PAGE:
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Rolling Stone Magazine Apologizes, Retracts Rape Story After Columbia University Report

RICHMOND, Va. (CBSNewYork/AP) -- "Rolling Stone" magazine has issued an apology and officially retracted its discredited article about an alleged gang rape at the University of Virginia following a report released by Columbia University Sunday.

The magazine took the action Sunday night after receiving the report from the university's Graduate School of Journalism on the editorial process that led to the article.

"Rolling Stone" requested the New York City school's independent review after other news media organizations exposed flaws in the article, "A Rape on Campus," which was published in November 2014.

By Dec. 5, the magazine issued an apology and acknowledged discrepancies in the article.

The article focused on a student identified only as "Jackie,'' who said she was raped by seven men at a fraternity house.

A four-month police investigation produced no evidence that the attack occurred. Jackie refused to cooperate in the police investigation.

Jackie's friends Alex Stock and Ryan Duffin were quoted in the article, but claim they were never interviewed, CBS2's Matt Kozar reported. They said they were with Jackie the night of the alleged attack but remember something different.

"No, I didn't notice any sort of physical injuries," Duffin said. "I didn't notice a lack of shoes. I didn't really notice anything."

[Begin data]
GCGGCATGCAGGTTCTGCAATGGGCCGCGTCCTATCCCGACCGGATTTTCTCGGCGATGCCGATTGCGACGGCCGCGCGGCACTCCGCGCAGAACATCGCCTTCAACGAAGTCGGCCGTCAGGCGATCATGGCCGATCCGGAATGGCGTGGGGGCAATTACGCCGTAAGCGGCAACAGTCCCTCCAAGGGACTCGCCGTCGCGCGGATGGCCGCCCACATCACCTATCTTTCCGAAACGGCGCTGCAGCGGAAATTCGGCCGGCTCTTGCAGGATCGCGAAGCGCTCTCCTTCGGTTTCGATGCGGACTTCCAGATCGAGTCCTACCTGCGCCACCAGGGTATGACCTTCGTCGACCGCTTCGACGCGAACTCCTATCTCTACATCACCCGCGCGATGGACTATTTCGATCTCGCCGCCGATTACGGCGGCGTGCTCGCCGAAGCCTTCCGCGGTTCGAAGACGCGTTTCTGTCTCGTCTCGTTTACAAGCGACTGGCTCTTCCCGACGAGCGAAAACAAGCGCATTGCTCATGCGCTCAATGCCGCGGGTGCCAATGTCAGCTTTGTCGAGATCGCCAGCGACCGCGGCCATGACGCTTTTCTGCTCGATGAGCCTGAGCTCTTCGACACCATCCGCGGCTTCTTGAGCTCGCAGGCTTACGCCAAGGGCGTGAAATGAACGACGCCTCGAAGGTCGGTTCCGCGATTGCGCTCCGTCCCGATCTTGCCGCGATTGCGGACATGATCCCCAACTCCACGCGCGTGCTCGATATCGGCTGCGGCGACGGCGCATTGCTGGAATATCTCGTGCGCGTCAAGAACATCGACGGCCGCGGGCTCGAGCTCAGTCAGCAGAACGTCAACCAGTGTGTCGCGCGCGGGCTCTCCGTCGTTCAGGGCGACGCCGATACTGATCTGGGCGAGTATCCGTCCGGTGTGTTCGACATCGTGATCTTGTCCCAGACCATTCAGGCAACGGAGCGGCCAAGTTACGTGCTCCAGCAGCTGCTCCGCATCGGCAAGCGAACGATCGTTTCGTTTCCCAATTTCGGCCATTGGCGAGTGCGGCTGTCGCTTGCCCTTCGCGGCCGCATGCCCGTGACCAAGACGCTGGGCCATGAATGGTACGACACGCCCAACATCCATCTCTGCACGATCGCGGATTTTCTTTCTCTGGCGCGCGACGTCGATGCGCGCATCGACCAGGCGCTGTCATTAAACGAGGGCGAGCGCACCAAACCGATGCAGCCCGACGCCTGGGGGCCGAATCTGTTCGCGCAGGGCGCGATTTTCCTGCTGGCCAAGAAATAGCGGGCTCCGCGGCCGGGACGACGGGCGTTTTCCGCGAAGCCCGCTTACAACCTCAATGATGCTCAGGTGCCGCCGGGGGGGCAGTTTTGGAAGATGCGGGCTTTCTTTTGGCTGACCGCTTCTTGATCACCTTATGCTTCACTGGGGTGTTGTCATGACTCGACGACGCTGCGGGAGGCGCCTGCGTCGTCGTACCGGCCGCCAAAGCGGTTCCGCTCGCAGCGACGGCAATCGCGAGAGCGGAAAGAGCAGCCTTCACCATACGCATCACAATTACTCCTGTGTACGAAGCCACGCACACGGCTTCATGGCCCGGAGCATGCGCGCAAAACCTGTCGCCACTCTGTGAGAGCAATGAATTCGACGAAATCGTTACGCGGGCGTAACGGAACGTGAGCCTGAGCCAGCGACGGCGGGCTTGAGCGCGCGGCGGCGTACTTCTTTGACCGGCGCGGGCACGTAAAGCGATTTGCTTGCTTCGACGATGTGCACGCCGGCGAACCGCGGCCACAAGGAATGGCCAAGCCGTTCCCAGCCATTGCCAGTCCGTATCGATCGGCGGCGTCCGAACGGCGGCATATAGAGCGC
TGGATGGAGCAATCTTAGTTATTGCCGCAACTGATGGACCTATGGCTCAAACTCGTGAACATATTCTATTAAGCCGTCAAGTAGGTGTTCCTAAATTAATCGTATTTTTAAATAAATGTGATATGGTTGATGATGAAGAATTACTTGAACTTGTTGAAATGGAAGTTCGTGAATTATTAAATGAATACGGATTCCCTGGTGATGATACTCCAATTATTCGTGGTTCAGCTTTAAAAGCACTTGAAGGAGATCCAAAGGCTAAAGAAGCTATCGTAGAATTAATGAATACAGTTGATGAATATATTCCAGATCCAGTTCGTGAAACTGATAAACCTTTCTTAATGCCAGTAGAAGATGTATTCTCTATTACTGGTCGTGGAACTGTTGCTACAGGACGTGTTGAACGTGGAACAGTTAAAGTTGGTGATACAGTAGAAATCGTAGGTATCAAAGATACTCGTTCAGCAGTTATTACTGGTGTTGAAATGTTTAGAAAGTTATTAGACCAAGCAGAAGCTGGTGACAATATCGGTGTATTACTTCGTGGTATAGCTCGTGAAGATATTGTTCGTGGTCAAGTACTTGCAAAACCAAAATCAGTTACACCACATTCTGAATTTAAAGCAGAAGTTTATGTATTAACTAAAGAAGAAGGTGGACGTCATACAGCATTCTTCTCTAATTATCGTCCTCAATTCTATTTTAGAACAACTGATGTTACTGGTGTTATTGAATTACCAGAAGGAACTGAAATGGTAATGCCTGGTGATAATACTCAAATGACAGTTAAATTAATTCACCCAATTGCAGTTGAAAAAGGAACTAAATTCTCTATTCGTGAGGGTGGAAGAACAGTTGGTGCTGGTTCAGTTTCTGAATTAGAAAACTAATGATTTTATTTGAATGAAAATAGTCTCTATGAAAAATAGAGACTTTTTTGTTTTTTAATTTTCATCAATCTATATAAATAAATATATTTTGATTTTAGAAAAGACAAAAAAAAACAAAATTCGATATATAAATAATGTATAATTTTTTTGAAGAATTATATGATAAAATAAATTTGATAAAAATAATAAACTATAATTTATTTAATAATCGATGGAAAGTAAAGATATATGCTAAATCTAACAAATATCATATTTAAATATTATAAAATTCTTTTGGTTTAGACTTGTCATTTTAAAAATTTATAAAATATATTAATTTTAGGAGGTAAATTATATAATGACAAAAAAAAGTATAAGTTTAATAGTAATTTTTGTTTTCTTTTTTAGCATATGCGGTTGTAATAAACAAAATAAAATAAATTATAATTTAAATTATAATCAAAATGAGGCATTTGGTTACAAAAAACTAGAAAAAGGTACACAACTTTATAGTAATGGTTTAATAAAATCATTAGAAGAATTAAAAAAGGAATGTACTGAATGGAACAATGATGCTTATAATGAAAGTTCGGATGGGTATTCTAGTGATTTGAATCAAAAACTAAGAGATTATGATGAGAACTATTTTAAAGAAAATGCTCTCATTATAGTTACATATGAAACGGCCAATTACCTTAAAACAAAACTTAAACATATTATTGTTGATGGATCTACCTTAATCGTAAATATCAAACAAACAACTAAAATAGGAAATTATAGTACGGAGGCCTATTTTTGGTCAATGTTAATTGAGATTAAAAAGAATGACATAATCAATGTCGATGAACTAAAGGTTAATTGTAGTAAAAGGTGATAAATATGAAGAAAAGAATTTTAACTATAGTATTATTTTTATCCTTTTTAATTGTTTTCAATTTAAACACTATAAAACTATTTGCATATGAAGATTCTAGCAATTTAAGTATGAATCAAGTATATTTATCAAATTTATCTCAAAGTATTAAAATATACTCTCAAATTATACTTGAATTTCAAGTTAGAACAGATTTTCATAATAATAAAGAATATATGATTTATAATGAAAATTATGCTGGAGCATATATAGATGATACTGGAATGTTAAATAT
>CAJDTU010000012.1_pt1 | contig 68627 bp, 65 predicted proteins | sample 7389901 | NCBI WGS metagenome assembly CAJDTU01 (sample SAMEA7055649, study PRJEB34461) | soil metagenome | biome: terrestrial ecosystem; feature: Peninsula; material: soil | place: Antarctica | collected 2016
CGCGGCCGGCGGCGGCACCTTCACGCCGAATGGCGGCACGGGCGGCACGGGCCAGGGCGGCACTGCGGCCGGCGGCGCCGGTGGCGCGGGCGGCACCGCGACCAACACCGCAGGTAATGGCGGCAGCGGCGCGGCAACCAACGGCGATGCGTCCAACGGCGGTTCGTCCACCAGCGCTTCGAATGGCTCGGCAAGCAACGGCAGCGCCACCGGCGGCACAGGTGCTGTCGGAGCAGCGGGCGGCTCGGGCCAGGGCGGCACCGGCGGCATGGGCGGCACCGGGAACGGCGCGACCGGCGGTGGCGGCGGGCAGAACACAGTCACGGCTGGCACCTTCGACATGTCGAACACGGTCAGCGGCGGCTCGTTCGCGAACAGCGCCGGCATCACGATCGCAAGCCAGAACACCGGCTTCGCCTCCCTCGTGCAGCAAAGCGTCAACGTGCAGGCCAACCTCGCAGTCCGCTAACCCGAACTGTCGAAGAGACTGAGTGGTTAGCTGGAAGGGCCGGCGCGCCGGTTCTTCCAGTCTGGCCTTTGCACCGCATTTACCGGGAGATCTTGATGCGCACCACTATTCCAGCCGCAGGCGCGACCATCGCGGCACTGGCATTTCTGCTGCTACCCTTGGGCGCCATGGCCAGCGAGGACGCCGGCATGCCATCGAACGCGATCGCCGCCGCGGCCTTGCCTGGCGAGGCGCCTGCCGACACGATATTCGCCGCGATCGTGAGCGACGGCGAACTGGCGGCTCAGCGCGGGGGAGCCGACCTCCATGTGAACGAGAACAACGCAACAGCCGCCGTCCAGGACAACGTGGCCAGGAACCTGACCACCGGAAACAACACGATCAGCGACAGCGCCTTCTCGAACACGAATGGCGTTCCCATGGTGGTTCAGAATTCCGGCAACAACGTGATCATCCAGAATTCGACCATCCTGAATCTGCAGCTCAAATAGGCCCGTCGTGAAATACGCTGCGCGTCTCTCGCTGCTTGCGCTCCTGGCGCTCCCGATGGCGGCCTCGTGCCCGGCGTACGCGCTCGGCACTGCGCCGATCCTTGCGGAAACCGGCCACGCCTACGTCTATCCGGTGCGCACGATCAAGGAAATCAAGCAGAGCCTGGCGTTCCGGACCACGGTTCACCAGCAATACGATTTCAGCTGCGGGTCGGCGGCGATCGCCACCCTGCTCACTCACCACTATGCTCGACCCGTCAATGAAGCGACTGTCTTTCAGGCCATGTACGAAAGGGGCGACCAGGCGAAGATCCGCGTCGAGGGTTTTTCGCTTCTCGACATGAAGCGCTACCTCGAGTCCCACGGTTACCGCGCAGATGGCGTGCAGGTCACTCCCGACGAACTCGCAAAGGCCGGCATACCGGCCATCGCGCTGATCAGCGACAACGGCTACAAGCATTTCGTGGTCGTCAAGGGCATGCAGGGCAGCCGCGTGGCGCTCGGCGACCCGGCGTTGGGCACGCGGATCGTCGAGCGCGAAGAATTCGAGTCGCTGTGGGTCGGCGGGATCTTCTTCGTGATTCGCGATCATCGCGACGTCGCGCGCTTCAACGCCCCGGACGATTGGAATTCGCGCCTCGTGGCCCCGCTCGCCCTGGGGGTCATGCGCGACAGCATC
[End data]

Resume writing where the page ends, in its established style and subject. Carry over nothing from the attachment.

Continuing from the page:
Police said there's no evidence the fraternity even had a party the night of the alleged attack, Kozar reported.

"We have no basis to conclude that anything happened at that fraternity house," said Police Chief Timothy Longo.

Columbia's report said the article alleging rape on the University of Virginia campus was a "story of journalistic failure that was avoidable.'' Published on the magazine's website Sunday night, the report said "the failure encompassed reporting, editing, editorial supervision and fact-checking.''

Managing Editor Will Dana posted an apology on the website, saying the magazine was officially retracting the story.

"We would like to apologize to our readers and to all of those who were damaged by our story and the ensuing fallout, including members of the Phi Kappa Psi fraternity and UVA administrators and students," Dana said in the statement.

"Sexual assault is a serious problem on college campuses, and it is important that rape victims feel comfortable stepping forward. It saddens us to think that their willingness to do so might be diminished by our failings," the statement also said.

The reporter who wrote the article, Sabrina Rubin Erdely, also released a statement Sunday, saying in part "Reporting on rape has unique challenges, but the journalist still has the responsibility to get it right. I hope that my mistakes in reporting this story do not silence the voices of victims that need to be heard."

University of Virginia's president said in a statement the Rolling Stone article damaged the school's reputation and "did nothing to combat sexual violence, and it damaged serious efforts to address the issue."

Rolling Stone's publisher said Erdely will not be fired, nor will the editor.

(TM and © Copyright 2015 CBS Radio Inc. and its relevant subsidiaries. CBS RADIO and EYE Logo TM and Copyright 2015 CBS Broadcasting Inc. Used under license. All Rights Reserved. This material may not be published, broadcast, rewritten, or redistributed. The Associated Press contributed to this report.)

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